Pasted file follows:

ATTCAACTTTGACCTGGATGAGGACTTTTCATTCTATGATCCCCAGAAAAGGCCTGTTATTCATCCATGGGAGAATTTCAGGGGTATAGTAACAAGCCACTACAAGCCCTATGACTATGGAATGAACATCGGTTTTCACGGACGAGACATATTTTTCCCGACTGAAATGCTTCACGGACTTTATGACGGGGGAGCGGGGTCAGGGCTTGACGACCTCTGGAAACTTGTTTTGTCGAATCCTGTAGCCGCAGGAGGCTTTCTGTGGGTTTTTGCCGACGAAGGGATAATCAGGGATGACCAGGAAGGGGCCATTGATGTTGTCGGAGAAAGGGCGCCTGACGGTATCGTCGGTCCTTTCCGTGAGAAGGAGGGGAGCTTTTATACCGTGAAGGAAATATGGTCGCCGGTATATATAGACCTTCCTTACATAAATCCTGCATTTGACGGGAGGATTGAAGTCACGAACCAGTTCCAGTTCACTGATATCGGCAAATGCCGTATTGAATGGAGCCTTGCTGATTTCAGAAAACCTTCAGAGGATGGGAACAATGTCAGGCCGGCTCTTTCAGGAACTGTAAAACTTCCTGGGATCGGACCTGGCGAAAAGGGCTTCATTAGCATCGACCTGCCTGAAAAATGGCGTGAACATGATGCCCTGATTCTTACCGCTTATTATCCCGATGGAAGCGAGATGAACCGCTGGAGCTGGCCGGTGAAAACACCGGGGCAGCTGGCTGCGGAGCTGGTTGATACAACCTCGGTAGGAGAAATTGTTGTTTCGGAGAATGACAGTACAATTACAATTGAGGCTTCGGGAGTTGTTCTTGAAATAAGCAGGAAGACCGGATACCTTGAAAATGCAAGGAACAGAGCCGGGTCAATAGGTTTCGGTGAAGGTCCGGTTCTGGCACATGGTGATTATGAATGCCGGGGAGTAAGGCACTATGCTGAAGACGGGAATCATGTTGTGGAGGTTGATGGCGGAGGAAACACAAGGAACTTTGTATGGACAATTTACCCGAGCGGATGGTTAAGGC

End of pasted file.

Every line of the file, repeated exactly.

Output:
ATTCAACTTTGACCTGGATGAGGACTTTTCATTCTATGATCCCCAGAAAAGGCCTGTTATTCATCCATGGGAGAATTTCAGGGGTATAGTAACAAGCCACTACAAGCCCTATGACTATGGAATGAACATCGGTTTTCACGGACGAGACATATTTTTCCCGACTGAAATGCTTCACGGACTTTATGACGGGGGAGCGGGGTCAGGGCTTGACGACCTCTGGAAACTTGTTTTGTCGAATCCTGTAGCCGCAGGAGGCTTTCTGTGGGTTTTTGCCGACGAAGGGATAATCAGGGATGACCAGGAAGGGGCCATTGATGTTGTCGGAGAAAGGGCGCCTGACGGTATCGTCGGTCCTTTCCGTGAGAAGGAGGGGAGCTTTTATACCGTGAAGGAAATATGGTCGCCGGTATATATAGACCTTCCTTACATAAATCCTGCATTTGACGGGAGGATTGAAGTCACGAACCAGTTCCAGTTCACTGATATCGGCAAATGCCGTATTGAATGGAGCCTTGCTGATTTCAGAAAACCTTCAGAGGATGGGAACAATGTCAGGCCGGCTCTTTCAGGAACTGTAAAACTTCCTGGGATCGGACCTGGCGAAAAGGGCTTCATTAGCATCGACCTGCCTGAAAAATGGCGTGAACATGATGCCCTGATTCTTACCGCTTATTATCCCGATGGAAGCGAGATGAACCGCTGGAGCTGGCCGGTGAAAACACCGGGGCAGCTGGCTGCGGAGCTGGTTGATACAACCTCGGTAGGAGAAATTGTTGTTTCGGAGAATGACAGTACAATTACAATTGAGGCTTCGGGAGTTGTTCTTGAAATAAGCAGGAAGACCGGATACCTTGAAAATGCAAGGAACAGAGCCGGGTCAATAGGTTTCGGTGAAGGTCCGGTTCTGGCACATGGTGATTATGAATGCCGGGGAGTAAGGCACTATGCTGAAGACGGGAATCATGTTGTGGAGGTTGATGGCGGAGGAAACACAAGGAACTTTGTATGGACAATTTACCCGAGCGGATGGTTAAGGC